Mark Zaccaria calls for politeness in the face of Antifa disruption filtered through legitimate Black Lives Matter protests.
Let’s play along and assume that the goal of the Municipal Resilience Task Force really is to develop innovative “strategies and policies to prepare for a post-COVID-19 future.”
Justin Katz warns of the danger created when mainstream journalists drop their objectivity to tilt stories in support of Black Lives Matter and Antifa.
The coverage of two recent political events in Rhode Island show how social justice journalists tweak their stories to silence opposition and give a sense of conformity among everybody else.
Something as simple as a pledge can be a valuable statement that you’ve got reformers’ backs.
Michael Farren of Mercatus joins the show to talk about the dangers of corporate subsidies, and more.
In the turmoil roiling our nation, we’re not seeing a popular movement of genuine frustration with an oppressive system. We’re witnessing a coordinated performance, decades in development, to convince the country to replace their system of freedom and democracy with a truly oppressive system.
With an unusually large COVID-19 budget hit in Tiverton, the big spenders are looking for people to blame for not stopping their spending.
Once “you’re almost done” shifts to “we’ll let you know when you’re done,” many people will likely tell themselves internally, “Well, I’m done now.”
If Block Island tourists’ behavior isn’t having a measurable effect, maybe it isn’t actually “behaving badly.”
Contrary to Ian Donnis’s suggestion, it is the labor movement’s fault that other interest groups don’t muster a comparable level of political activity, because it isn’t really a question of “don’t”; it’s “can’t.”
The disillusionment of progressives who leaned Bernie creates an opportunity to bridge a chasm, if only we could find a way to see it.
This post reprints a section of the RI Center for Freedom & Prosperity’s new report, “RI Union Political Spending: A Web of Corruption.”
Why are Rhode Islanders tolerating Democrat Governor Gina Raimondo’s assumption of power so far beyond what the government of a free people ought to assume?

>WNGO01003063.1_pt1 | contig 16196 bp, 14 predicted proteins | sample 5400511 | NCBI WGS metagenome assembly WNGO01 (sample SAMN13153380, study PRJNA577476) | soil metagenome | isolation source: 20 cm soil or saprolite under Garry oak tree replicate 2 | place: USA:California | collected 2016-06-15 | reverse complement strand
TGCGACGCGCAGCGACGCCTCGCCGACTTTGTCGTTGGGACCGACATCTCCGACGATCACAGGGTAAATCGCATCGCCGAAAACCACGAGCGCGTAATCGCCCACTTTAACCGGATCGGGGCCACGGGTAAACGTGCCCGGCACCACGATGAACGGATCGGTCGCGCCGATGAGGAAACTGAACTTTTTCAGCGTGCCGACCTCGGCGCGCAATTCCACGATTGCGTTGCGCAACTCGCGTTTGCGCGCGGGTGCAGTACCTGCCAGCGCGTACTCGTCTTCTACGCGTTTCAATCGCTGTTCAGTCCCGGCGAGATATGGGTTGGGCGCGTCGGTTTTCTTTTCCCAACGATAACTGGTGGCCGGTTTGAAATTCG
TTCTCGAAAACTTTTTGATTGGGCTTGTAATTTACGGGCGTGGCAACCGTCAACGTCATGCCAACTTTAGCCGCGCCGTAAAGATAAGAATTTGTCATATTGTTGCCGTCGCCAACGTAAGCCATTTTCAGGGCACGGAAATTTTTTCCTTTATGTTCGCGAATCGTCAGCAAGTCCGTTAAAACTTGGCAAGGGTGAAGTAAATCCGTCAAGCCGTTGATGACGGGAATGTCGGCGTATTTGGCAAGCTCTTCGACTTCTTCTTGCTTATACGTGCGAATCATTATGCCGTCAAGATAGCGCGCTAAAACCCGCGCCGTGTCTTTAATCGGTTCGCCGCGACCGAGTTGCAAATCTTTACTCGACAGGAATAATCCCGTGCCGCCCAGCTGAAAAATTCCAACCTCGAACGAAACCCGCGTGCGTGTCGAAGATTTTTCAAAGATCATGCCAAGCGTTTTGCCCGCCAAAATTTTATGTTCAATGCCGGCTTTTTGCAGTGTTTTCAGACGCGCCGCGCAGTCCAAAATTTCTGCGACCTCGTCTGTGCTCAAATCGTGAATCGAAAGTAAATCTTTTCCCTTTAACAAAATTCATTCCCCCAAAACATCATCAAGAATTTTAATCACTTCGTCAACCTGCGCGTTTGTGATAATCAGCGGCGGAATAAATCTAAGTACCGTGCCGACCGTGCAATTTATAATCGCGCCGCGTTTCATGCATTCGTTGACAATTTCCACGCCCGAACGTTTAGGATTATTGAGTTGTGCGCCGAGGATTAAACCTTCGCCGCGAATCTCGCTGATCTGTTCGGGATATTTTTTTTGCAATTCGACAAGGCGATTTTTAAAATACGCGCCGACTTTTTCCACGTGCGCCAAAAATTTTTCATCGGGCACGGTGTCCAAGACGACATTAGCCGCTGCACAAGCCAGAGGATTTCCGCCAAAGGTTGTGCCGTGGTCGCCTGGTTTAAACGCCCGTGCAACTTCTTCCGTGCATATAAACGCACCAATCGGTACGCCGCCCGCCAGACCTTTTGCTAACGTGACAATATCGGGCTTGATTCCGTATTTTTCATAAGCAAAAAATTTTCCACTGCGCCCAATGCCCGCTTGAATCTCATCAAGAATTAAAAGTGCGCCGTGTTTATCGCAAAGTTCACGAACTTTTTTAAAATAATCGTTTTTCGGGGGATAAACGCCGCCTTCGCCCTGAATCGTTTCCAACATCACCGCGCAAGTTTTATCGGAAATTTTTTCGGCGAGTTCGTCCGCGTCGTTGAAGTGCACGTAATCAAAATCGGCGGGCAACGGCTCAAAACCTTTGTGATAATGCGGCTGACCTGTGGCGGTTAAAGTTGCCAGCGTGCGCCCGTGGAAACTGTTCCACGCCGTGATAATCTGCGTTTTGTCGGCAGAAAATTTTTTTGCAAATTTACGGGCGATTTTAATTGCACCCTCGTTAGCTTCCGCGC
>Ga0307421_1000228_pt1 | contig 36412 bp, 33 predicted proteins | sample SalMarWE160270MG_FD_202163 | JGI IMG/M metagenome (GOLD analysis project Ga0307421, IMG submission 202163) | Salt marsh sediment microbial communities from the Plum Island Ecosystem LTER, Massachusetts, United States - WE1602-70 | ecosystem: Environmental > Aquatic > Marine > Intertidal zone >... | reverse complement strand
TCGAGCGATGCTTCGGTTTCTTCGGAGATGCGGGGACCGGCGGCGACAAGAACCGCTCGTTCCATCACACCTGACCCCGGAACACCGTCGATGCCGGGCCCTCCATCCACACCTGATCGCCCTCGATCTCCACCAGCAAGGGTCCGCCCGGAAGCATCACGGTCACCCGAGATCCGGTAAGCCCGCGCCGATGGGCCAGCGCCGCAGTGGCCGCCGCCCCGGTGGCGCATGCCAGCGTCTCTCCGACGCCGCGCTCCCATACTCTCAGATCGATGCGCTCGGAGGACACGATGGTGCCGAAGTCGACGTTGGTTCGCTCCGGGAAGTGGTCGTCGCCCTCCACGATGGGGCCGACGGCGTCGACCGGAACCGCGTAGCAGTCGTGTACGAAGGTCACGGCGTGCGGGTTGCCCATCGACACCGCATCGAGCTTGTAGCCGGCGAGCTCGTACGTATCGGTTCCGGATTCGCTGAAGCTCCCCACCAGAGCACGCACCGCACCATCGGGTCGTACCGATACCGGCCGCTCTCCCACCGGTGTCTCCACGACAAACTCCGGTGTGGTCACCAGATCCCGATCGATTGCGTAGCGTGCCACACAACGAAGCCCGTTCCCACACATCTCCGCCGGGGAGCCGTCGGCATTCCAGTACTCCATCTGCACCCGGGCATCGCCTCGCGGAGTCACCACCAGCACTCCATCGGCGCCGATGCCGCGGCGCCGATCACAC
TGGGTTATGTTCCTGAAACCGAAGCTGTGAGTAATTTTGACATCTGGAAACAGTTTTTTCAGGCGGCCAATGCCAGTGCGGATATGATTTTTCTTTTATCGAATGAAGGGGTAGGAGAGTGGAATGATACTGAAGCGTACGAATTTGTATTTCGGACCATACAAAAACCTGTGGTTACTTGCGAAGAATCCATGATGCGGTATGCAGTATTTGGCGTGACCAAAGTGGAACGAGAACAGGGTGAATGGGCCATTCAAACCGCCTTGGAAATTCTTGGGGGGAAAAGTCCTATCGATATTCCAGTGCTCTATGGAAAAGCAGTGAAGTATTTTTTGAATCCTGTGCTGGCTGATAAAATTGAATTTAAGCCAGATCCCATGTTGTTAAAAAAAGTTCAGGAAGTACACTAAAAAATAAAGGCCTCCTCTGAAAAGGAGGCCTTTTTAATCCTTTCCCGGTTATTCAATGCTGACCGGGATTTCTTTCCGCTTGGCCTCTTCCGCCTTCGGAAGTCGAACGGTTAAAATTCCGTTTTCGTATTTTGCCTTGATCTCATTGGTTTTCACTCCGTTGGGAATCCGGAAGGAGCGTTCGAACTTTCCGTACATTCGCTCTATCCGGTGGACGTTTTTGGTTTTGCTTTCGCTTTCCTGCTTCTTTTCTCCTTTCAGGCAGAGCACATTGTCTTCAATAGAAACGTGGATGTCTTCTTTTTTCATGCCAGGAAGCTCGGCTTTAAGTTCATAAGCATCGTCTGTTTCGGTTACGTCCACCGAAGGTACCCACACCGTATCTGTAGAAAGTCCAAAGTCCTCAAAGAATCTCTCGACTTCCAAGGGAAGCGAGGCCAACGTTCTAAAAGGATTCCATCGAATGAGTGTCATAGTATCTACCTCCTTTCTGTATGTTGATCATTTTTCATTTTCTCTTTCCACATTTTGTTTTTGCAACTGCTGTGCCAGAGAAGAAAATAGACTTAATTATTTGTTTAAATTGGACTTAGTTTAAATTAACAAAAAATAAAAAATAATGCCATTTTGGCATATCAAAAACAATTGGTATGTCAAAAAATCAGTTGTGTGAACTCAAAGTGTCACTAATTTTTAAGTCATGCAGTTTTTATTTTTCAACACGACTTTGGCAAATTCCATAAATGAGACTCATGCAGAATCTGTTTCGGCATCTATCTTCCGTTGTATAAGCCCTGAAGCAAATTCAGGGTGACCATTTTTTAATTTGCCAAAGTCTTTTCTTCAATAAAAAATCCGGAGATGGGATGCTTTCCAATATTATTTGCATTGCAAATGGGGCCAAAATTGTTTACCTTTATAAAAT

It seems that leaving people an escape is intolerable to the Left, because overcoming the natural desire to live free of progressive rules requires that no other option seems possible.
Legislation that purports to clarify the laws around who can be and is a child’s parent does much more, and reportage is telling in a more-profound way than the light tone indicates.
Trends in journalism accord with the impression that many conservatives have of the coming progressive totalitarianism — that it will be some kind of mixture of revolutionary France, the Google playhouse office campus, and Mean Girls.
If common sense and just moral reasoning have no advocates, then insanity will simply roll over us all.
The narratives around COVID-19 may make for an easier and more-fun story to write, but they aren’t what we should demand as a free and independent people… unless that’s not what we are anymore.
In a recent Twitter thread, Princeton Professor Robert George gets at a question that has long interested me: How can you tell who you would have been in ages past — what side of a controversy you would have taken?
Ever since Rhode Island Speaker of the House Nicholas Mattiello invited accusations of ignorance by questioning whether there had ever been slavery in the Ocean State, the pendulum has been swinging the other way.
If it’s true that white people are becoming “uncomfortable in their whiteness” for the first time, it’s a fabricated phenomenon that is not healthy for our society.
The toppling of statues won’t complete the neo-communist objectives, the radical restructuring of American life. But it’s not without purpose. And this is only the beginning.
We long for meaning, but progressive relativism has revivified paganism as an abstract and all-extinguishing ideology.
If you were trying to sow division and promote civil unrest (and maybe civil war), you would promote the narrative of these CNBC headlines.
Mark Zaccaria argues that the current turmoil in the United States comes down to a loss of the institutions that used to teach people respect.
One hundred years after the Klan scare in Rhode Island, it’s about time for an effective defense to guilt-by-(accusations-of)-association attacks to be found.
In our times of turmoil, if we place what’s going on in the proper context, the solution becomes obvious (albeit not easy).
As technology brings the benefits of globalization down to the individual level, will it mean greater opportunity for work-life balance, or the democratization of war?